Spider-Man: Life Story #4
It’s the Naughty Nineties and Peter Parker is divorced and burnt out on life. Meanwhile, his clone, Ben Riley, is tangled up in the mechanical arms of a grieving Doctor Octopus. Read on to see who will make it out alive.
This story is centered in an absence of stasis. Unlike other comics (at least, other Marvel comics: thank God for Love and Rockets) it’s firmly bound to linear time, so actions have realistic (often painful) consequences and characters are forced to change and age in a realistic manner. So, we see a nonagenarian Doctor Ock grieving over a May who left him (due to his unadmitted anger) and taking his rage out on innocent bystanders in a manner that is both typical (for him) and vaguely tragic. We see Tony Stark (still living a double life) attempting to convince Parker (and himself) that he remains on the side of light. We see Peter, now in middle age, struggling under the weight of his divorce but no longer struggling financially – and why would he? He’s a genius, with an eye for investments. Of course he racked up a pile of money.
In terms of plot, this issue packed a lot in. I’ve long been impressed by Zdarsky’s ability to balance action and introspection and this issue is no exception. There’s plenty of web-slinging adventure, but for every panel featuring a gory death or a vivid explosion, there’s another which delves deep into the psyche of the characters. We are able to see a fair approximation of what living this kind of life would do to a person. And it isn’t pretty.
Mark Bagley’s penciling is incredibly satisfying to look at. The style of this series has grown on me. In the first issue, I thought that it was dismissively cartoonish, but as the series has progressed I’ve noticed a tenderness which is undeniably present alongside the acrobatics and explosions. Andrew Hennessy’s inks are dramatic and appropriate, lending depth to the line-work, and Frank D’armata’s coloring is eye-catching and vivid, granting depth to the work.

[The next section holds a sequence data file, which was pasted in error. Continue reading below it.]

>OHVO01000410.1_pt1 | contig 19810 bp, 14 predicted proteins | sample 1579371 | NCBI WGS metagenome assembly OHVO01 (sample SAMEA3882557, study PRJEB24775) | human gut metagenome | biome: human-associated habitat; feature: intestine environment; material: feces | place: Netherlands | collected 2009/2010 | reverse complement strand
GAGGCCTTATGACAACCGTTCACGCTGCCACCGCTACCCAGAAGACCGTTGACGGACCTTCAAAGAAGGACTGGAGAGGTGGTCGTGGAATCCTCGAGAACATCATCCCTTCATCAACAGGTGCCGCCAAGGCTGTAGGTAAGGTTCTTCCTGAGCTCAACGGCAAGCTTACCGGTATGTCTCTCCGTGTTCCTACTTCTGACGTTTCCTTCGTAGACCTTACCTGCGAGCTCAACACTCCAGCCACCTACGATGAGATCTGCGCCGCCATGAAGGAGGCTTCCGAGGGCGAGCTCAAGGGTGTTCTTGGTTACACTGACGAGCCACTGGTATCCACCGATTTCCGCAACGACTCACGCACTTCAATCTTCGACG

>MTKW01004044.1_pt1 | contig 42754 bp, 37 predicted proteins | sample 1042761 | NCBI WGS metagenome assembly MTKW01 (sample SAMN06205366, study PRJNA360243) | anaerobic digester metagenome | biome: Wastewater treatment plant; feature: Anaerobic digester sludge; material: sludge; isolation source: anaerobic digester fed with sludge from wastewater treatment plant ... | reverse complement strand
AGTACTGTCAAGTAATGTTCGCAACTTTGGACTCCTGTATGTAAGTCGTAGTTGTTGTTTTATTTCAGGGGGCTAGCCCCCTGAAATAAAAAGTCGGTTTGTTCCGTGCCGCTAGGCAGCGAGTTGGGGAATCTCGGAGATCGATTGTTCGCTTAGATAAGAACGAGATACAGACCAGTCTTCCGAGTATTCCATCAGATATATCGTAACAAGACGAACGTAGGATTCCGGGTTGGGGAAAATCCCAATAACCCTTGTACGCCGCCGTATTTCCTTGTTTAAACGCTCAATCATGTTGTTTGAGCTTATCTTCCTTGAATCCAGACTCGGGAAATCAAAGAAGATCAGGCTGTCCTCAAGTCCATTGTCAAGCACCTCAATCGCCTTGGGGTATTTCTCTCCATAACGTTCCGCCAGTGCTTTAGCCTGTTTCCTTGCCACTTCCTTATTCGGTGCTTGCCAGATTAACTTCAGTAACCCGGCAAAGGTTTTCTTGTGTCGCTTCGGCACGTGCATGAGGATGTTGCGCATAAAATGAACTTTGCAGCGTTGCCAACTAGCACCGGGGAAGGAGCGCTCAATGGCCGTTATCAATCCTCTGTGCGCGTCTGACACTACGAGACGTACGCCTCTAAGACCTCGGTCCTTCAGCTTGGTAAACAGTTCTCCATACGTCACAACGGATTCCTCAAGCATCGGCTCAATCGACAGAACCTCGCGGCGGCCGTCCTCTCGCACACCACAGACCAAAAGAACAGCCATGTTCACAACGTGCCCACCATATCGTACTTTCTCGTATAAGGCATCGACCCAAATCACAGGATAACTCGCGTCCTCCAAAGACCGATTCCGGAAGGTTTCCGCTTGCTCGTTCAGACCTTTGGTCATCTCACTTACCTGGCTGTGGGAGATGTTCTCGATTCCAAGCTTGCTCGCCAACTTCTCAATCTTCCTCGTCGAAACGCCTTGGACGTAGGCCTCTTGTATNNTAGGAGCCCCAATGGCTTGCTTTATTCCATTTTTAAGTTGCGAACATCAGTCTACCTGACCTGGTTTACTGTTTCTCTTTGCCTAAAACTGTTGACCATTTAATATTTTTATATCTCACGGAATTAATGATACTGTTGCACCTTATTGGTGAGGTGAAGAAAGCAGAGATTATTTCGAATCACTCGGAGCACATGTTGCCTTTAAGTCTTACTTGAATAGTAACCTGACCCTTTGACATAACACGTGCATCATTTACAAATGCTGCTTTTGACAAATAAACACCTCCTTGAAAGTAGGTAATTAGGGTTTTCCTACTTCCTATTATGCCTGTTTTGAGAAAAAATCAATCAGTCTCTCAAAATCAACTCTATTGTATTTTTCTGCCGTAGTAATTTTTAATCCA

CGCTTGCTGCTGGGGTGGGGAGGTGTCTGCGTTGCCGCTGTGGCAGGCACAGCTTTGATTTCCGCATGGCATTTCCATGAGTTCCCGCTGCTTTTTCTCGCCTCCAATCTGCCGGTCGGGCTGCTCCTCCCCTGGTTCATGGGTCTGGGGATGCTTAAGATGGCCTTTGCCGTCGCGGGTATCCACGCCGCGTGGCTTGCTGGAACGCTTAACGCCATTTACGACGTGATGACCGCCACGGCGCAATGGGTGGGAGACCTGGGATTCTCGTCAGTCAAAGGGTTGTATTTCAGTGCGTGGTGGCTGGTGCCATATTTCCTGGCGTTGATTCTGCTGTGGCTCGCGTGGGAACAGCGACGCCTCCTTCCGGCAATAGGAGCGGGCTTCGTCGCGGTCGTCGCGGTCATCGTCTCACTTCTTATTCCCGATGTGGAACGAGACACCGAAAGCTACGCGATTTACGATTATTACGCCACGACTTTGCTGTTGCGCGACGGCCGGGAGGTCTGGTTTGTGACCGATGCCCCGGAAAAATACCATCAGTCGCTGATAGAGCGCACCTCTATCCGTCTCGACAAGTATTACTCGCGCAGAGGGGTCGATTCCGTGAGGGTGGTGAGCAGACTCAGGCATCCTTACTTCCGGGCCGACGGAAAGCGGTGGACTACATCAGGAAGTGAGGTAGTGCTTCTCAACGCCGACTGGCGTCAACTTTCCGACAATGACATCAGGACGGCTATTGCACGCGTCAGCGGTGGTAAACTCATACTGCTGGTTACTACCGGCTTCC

Taken together, the script and the words combine into a story which is dramatically different from any Spider-Man story that has been told before. Personally, I would love for this format to be applied to other books. Specifically I’d really enjoy seeing a version dealing with the X-Men or The Avengers. This is a deeply satisfying series, appealing to any level of fan. You’d be a fool not to pick it up.
The pacing in this series is nearly perfect. The script is an expert balance of action and introspection, with a real focus on character. Combined with fun, jubilant art, this series is one for the ages.
Spider-Man: Life Story #4: Midlife Crisis
- Writing - 9/109/10
- Storyline - 9/109/10
- Art - 9/109/10
- Color - 9/109/10
- Cover Art - 8/108/10
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